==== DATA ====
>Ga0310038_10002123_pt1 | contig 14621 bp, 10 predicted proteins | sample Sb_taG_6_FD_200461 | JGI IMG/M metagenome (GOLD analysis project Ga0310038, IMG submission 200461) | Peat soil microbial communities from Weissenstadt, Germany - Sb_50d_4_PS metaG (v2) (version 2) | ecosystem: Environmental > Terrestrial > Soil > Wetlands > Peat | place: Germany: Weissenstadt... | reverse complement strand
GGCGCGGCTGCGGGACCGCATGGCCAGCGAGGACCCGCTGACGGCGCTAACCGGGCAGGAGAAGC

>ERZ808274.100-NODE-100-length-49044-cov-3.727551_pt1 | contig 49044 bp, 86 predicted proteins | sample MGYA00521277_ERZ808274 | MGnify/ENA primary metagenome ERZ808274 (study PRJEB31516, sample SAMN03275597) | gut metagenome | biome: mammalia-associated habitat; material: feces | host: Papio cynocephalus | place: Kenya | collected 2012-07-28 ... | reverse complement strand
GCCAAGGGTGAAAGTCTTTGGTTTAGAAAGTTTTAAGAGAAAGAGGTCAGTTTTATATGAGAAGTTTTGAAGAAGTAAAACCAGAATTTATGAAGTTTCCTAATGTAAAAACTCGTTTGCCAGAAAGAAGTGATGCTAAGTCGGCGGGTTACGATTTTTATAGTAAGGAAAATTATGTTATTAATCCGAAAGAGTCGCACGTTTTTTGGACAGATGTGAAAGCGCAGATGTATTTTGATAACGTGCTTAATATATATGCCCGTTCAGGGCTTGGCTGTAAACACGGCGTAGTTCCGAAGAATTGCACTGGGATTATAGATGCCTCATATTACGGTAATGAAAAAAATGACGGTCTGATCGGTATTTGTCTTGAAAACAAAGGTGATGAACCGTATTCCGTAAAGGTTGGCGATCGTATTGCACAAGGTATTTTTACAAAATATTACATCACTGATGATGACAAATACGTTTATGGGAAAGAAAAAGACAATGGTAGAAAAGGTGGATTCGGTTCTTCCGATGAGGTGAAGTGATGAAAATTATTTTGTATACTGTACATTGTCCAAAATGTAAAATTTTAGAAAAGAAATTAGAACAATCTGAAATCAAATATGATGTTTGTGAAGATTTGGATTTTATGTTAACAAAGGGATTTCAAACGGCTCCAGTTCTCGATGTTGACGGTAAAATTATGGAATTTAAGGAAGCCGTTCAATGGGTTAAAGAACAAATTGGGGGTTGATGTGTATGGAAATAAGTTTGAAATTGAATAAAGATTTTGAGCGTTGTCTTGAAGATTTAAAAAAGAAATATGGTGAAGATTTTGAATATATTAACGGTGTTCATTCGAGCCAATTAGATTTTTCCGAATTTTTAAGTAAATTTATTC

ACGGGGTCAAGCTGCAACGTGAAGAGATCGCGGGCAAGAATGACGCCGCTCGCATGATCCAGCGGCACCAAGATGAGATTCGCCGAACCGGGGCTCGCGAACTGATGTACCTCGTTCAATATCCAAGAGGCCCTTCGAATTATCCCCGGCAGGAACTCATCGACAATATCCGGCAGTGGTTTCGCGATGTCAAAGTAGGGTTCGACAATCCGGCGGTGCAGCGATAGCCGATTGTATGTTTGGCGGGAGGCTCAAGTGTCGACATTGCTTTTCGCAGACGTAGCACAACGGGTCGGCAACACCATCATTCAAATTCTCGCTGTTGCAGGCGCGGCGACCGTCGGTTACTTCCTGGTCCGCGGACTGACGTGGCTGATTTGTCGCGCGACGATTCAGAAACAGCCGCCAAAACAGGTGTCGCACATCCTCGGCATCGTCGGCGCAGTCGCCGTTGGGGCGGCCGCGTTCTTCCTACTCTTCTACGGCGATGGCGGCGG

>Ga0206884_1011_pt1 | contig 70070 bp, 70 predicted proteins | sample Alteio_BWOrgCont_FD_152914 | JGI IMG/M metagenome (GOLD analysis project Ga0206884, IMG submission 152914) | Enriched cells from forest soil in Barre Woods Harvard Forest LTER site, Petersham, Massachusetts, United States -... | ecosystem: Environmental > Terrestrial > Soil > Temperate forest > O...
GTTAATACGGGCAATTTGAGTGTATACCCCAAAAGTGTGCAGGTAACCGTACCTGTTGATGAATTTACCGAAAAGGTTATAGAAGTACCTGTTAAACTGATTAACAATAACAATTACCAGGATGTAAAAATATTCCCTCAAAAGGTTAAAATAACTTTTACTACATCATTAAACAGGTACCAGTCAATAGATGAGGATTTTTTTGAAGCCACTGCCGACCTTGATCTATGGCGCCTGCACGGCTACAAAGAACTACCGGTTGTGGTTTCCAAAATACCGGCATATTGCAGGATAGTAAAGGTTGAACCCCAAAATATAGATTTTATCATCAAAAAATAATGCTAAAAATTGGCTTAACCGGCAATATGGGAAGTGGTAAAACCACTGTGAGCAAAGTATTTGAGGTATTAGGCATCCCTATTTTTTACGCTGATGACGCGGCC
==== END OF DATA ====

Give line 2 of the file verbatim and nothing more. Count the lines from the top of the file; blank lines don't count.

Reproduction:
GGCGCGGCTGCGGGACCGCATGGCCAGCGAGGACCCGCTGACGGCGCTAACCGGGCAGGAGAAGC